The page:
Recommended Sites for HTML Authors

Copyright © by Stan Brown (-1999) and Boris Ammerlaan (1999-), M.C.G.V. Stack
(last update: May 2007)


Contents


Usenet newsgroup

You can post HTML questions to the newsgroup comp.infosystems.www.authoring.html, familiarly known as "c.i.w.a.h". (HTML questions only, please: there are other newsgroups for other aspects of Web authoring.) But first, please check the reference materials shown below, and the newsgroup's Frequently Asked Questions list; a pointer to the list is posted often in the group.


Validating your Web pages

Whether you're a new Web author or have been around a while, you really need to validate your HTML. I favour the W3C validator, but any site that checks your HTML against a DTD is fine.

If your document contains a proper DOCTYPE, you can enter its URL here and have the W3C validator check it for you:

If you're running MS-DOS or Windows, you can get your own validator, so that you can validate your pages without ever leaving your computer. Just download it from James Clark's site.

There's an excellent FAQ on Markup Validation at the W3C's site.


Reference documents

For the ur-documents, see the W3C's official reference spec for HTML 3.2 (alias Wilbur) and CSS1 reference for cascading style sheets.

The Web Design Group maintains a site with lots of useful references and advice. Here are some of the highlights:

URLs

The proper form of a URL is explained in RFC 1738. The RFC answers tricky questions like how to include a username in telnet links and a subject line in mailto links. (Hint: you can't include a subject line in mailto links because the RFC doesn't specify any way to do it.)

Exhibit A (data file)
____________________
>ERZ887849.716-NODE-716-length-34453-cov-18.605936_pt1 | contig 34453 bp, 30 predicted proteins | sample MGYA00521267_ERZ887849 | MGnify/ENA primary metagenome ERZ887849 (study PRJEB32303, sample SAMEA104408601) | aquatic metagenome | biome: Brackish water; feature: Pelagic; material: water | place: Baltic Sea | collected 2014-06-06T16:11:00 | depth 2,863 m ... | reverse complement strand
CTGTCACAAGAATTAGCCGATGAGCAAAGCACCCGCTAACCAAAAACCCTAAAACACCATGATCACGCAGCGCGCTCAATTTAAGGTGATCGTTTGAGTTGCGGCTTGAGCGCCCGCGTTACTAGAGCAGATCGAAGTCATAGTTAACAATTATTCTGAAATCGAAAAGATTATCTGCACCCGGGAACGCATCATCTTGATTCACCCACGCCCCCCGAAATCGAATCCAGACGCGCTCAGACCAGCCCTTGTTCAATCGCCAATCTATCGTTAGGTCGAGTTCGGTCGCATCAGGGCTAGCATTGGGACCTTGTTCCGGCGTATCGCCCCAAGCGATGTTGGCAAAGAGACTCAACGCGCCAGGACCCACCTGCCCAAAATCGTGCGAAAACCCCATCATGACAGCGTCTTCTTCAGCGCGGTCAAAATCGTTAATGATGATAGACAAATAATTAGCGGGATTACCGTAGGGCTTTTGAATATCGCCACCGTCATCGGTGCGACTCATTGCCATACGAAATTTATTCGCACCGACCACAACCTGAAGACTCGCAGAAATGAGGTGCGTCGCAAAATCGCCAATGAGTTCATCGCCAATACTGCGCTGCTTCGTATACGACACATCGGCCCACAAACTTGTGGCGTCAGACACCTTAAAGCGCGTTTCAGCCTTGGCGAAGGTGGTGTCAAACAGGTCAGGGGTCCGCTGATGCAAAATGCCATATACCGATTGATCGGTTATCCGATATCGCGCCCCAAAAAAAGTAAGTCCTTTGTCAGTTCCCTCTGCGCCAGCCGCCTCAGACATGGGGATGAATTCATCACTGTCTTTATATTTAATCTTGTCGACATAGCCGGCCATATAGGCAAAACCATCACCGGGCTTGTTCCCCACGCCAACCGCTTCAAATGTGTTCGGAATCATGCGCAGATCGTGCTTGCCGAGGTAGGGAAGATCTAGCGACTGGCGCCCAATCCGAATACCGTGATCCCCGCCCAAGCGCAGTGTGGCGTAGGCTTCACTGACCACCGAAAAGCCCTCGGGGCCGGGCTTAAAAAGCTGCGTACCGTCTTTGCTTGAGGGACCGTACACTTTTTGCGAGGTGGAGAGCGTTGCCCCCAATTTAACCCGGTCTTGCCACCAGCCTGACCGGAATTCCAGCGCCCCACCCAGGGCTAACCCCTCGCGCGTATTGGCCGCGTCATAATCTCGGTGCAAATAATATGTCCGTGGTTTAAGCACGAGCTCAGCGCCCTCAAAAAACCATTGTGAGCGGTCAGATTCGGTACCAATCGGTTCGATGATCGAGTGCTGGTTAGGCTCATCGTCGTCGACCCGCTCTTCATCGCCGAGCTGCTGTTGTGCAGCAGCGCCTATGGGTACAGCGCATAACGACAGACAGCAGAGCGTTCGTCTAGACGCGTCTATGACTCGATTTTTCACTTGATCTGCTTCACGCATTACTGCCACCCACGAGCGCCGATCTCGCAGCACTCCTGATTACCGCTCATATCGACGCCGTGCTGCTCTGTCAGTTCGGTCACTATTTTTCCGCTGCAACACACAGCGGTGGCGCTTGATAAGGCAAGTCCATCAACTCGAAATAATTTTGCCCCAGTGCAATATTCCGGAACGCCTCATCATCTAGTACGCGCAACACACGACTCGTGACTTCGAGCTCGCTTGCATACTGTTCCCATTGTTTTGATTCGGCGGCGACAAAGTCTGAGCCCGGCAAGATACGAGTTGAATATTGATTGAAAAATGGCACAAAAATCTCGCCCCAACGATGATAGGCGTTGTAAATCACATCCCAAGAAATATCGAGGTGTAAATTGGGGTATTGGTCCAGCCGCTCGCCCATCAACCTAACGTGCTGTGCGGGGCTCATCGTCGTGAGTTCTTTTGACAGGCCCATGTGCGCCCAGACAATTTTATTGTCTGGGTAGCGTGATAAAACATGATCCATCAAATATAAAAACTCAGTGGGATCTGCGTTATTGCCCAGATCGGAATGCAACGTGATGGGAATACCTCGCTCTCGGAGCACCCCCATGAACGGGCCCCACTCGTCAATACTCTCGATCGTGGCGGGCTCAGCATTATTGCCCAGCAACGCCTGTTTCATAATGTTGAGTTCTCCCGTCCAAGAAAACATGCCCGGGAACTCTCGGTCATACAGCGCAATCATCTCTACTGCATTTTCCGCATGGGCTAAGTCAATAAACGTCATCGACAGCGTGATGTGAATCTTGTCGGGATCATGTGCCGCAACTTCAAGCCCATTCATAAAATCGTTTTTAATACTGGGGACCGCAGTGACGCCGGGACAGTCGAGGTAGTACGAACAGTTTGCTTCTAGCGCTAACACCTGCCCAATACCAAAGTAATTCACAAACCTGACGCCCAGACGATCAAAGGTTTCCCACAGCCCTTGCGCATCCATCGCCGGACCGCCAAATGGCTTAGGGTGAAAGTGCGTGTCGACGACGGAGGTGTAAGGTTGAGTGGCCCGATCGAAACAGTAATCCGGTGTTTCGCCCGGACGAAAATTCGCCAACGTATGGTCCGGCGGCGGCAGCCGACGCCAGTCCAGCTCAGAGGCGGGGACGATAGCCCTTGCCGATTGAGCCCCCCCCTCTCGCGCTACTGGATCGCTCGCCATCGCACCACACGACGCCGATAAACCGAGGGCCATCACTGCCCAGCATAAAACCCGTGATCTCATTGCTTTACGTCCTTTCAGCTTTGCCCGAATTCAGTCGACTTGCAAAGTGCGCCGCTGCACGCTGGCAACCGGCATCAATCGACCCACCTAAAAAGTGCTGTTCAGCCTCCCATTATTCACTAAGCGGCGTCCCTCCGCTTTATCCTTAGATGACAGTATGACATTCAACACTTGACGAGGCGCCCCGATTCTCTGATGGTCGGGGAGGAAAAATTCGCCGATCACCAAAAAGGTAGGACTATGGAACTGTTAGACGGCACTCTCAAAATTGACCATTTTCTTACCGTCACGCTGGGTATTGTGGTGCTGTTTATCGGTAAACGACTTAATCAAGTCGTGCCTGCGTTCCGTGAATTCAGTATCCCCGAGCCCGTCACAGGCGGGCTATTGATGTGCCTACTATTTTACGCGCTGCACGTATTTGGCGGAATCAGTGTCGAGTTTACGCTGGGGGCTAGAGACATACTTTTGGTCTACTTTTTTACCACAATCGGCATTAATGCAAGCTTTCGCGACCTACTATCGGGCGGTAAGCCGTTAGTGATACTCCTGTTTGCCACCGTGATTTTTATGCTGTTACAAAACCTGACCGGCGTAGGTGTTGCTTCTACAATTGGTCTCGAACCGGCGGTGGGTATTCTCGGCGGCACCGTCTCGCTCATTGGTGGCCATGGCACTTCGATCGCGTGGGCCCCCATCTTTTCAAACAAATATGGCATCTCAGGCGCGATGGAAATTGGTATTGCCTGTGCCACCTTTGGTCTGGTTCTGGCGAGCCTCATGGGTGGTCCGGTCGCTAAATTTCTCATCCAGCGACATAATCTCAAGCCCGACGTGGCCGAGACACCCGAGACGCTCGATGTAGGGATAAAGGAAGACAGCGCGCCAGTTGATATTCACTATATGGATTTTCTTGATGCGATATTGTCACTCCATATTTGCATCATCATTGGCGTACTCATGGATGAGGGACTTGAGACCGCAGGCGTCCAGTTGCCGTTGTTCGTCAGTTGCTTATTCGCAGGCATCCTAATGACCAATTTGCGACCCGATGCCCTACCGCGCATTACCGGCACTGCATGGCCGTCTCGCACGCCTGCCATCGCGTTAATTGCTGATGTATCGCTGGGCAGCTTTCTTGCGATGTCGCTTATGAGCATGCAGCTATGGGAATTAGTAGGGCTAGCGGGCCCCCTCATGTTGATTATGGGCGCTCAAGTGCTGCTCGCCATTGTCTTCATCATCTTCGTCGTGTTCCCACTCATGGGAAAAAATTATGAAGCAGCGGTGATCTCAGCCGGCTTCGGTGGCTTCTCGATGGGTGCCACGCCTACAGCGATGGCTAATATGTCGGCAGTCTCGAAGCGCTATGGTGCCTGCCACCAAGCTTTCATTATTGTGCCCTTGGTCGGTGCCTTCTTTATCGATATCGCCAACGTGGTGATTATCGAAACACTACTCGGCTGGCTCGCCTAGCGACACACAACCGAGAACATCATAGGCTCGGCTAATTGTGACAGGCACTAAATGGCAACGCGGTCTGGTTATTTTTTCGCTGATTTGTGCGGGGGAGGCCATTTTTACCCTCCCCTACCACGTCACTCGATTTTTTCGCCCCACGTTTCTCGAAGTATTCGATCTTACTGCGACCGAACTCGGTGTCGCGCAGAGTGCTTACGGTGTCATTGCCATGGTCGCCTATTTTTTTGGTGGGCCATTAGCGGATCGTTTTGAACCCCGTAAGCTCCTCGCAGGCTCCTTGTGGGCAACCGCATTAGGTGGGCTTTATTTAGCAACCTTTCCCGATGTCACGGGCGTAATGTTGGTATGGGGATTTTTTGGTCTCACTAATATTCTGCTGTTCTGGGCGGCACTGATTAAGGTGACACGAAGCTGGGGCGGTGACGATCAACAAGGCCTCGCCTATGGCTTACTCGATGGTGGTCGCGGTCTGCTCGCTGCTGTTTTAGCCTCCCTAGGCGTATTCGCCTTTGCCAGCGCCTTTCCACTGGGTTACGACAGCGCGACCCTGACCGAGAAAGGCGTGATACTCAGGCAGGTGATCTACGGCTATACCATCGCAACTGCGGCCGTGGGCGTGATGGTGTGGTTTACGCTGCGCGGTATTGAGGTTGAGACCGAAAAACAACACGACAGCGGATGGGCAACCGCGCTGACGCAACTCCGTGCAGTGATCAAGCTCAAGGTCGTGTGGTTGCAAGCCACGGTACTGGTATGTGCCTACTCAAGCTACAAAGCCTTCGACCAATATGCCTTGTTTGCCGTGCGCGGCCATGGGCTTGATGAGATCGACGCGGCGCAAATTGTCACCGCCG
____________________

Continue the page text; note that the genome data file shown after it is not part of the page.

For relative URLs, like #Usenet and ../images/farfalle.gif, see RFC 1808.

Character entities and numbers

The WDG provides a list of the first 256 entities and ISO character numbers,

Henry Churchyard publishes a list of the Unicode character numbers for curly quotes and true dashes. (Many MS-Windows users are unaware that character numbers € through Ÿ are not legal HTML. Unicode assigns numbers above 255 to those characters.) But be aware that, though the Unicode character numbers are standard, most present-day browsers don't process them correctly.

The Minimum European Subset lists the Unicode characters you're actually likely to need for European languages. A very much larger complete list of Unicode characters is also available. Cautions for both of these:


Tutorials and style guides

Jukka Korpela publishes two good tutorials:

Some of the style guides that I've found helpful are listed here, in no particular order:


Copyright and disclaimer

You're welcome to print copies of this page for your own use, and to link from your own Web pages to this page. But please don't make any electronic copies and publish them on your Web page or elsewhere.

There are many fine sites that discuss HTML and Web authoring. The above is a list of my personal favorites; I make no attempt to be comprehensive. If any particular site isn't listed here, please don't infer that I evaluated it negatively: I'm sure I'm unaware of many fine sites.

At the same time, this is a personal list. I make no commitment to evaluate any other sites. Though you're welcome to tell me about your favorite HTML site, please don't nag me to list it here, okay?


Revision history


http://www.stack.nl/~boris/HTML/links.html is the URL of this page.


Maintained by Boris Ammerlaan.
Comments? Use my feedback form.

Valid HTML 4.01!